The Strokes produce the eclectic beast we’ve been longing for
The Strokes - The New Abnormal
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The Strokes. You know them. You’ve probably loved them.
But a string of inconsistent projects, from the mixed bag that was ComedownMachine–the band’s last full-length LP–to the all-too-short Future Past Present EP has kept the band overshadowed by the acclaim of their earliest projects, namely, their debut album that shook garage rock to its core.
But it’s spring now. Can the emerging sun shine some light on New York’s indie legends? The New Abnormal would have you believe it can.
The New Abnormal is an eclectic beast. Like one of those lion/tiger hybrids that Doc Antle has caged up in his zoo, The New Abnormal takes its power from the strengths of two different areas. In the case of The Strokes, these are indie rock and electronic music.
From the recognisable guitar work of Albert Hammond Jr. that crops up in opening track ‘The Adults Are Talking’, it’s clear that the band still has that nonchalant coolness that allowed them to pull off that skinny jeans-Converse combo way back in 2001. It wasn’t a phase then, and the rock spirit of tracks like ‘Brooklyn Bridge to the Chorus’ and ‘Bad Decisions’ prove that they’re still as relevant as ever.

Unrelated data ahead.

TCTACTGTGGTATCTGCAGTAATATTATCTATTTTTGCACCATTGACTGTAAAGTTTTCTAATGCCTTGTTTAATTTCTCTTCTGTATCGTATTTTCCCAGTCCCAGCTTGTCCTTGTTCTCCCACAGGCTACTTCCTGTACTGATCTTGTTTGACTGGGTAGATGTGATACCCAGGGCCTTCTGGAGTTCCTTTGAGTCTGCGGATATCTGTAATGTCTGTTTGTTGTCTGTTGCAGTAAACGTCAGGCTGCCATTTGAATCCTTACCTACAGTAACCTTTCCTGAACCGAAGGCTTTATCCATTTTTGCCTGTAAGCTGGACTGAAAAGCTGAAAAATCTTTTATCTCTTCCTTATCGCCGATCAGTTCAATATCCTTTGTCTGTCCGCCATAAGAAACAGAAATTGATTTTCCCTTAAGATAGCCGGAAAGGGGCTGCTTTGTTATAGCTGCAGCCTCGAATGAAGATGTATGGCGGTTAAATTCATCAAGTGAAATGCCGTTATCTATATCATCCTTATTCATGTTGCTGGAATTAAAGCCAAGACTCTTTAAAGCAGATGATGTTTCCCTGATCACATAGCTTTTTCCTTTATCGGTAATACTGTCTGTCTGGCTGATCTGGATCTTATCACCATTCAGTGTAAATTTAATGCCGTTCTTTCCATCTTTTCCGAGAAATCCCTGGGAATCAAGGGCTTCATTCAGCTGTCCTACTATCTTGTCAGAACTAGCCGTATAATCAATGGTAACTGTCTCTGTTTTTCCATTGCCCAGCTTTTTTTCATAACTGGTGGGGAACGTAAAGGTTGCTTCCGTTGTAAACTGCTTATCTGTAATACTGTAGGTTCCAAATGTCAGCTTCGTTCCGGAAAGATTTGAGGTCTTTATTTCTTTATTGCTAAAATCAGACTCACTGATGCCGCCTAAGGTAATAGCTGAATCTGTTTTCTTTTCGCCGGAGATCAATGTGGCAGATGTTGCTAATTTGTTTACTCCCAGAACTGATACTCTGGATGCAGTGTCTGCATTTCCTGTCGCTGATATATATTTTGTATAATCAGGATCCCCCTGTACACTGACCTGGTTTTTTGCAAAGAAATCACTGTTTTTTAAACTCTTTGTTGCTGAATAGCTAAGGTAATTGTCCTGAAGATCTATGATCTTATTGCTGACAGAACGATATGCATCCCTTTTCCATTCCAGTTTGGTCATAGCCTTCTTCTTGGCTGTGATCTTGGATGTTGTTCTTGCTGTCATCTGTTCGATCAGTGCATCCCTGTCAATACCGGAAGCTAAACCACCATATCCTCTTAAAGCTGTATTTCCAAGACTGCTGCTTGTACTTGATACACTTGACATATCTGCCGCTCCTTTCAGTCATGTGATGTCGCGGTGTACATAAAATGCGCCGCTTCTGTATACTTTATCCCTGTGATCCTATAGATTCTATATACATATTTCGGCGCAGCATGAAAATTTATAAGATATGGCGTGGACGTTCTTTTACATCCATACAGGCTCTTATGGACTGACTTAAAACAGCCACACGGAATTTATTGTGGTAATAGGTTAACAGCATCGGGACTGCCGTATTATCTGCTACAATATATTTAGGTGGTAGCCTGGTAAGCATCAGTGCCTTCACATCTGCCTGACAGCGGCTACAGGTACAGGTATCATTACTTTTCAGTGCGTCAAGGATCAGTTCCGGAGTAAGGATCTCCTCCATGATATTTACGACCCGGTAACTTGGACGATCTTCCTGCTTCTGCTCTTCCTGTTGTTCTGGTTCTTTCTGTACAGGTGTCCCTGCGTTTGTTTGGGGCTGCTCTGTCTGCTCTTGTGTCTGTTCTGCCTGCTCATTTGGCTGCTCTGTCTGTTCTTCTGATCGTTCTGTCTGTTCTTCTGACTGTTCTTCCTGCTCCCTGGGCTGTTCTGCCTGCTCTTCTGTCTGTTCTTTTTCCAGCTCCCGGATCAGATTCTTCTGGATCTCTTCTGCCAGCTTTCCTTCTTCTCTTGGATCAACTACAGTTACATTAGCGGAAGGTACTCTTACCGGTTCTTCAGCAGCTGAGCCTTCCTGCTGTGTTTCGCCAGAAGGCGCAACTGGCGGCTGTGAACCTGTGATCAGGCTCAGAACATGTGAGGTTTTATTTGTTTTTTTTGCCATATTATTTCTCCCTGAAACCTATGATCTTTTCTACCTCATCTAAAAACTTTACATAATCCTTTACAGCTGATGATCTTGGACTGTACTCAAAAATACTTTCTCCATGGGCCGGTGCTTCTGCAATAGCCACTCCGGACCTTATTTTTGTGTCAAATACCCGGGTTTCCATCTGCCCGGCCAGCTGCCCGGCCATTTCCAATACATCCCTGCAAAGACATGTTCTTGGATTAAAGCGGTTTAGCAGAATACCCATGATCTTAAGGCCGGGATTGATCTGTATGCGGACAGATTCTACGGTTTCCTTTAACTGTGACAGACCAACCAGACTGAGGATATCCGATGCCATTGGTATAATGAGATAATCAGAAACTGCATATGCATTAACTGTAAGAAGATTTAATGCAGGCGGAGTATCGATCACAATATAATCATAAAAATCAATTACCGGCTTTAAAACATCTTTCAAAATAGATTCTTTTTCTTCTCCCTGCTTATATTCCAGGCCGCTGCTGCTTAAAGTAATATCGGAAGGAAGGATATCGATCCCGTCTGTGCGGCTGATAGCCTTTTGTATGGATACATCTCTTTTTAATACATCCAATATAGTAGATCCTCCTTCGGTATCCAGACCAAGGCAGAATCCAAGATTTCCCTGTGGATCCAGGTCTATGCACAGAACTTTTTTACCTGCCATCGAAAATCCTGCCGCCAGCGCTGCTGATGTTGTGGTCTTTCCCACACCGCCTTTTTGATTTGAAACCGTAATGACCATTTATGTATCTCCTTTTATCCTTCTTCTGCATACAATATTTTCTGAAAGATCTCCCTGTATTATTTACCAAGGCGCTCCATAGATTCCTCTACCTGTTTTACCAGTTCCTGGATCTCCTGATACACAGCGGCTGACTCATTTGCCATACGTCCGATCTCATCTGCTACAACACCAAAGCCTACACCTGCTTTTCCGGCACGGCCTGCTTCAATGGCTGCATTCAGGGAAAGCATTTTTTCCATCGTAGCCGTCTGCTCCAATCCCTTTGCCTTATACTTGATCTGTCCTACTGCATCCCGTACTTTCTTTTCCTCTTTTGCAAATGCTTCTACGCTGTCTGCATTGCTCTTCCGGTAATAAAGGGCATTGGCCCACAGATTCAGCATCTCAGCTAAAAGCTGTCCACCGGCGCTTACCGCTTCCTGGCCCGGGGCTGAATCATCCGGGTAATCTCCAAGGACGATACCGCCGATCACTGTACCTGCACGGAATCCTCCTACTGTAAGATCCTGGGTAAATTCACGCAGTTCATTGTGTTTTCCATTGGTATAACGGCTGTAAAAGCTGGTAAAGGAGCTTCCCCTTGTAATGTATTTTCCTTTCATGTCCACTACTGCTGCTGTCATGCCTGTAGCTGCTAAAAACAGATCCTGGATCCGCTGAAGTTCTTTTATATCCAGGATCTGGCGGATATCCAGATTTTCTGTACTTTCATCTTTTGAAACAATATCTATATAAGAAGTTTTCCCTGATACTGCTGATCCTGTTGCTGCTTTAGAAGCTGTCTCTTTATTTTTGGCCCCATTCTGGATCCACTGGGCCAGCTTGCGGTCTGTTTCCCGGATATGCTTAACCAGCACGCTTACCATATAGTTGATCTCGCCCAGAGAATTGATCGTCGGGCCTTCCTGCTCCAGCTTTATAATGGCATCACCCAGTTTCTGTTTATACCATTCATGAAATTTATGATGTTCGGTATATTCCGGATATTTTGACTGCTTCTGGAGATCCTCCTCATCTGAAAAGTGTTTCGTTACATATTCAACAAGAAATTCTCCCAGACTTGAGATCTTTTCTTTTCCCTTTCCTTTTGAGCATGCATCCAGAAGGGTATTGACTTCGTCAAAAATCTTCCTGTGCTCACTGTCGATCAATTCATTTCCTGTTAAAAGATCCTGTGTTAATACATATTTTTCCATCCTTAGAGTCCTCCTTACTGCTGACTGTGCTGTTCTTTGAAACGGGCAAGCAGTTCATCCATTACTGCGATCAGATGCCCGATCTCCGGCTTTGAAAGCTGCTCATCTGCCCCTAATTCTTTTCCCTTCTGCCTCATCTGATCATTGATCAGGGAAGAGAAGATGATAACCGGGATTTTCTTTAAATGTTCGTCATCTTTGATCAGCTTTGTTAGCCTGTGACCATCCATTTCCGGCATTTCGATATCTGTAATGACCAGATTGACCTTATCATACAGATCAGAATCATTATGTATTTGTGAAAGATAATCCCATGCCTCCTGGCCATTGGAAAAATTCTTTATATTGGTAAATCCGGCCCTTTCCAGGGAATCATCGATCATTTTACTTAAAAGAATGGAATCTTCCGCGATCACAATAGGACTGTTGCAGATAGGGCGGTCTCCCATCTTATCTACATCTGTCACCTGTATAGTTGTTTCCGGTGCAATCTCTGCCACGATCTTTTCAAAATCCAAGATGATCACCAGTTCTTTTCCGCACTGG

Now, the electronic edge that slices through even the hardest of Stroke’s riffs. The glorious synths that open ‘At the Door’ or the glitchy keys that punctuate Julian’s vocals in the final third of the song are examples of how the band can surpass their iconic rock status and cross a new frontier.
If The Strokes are set on an intergalactic journey however, then the control panel in their ship begins to falter near the end of the album. ‘Why are Sundays So Depressing’ introduces a severe synth riff that overwhelms the song’s otherwise melodic aesthetic. ‘An Ode to the Mets’ is a similarly inconsistent track that, nonetheless, gives off just enough fuel to propel The Strokes to their next stop.
Yet for a band that has boldly gone to new sonic environments for almost two decades, wherever the next stop might be, there remains a wonderful surprise for everyone on board.
Haiku Review: Nonchalent coolness. The fire you thought had died out, Once again ignites.
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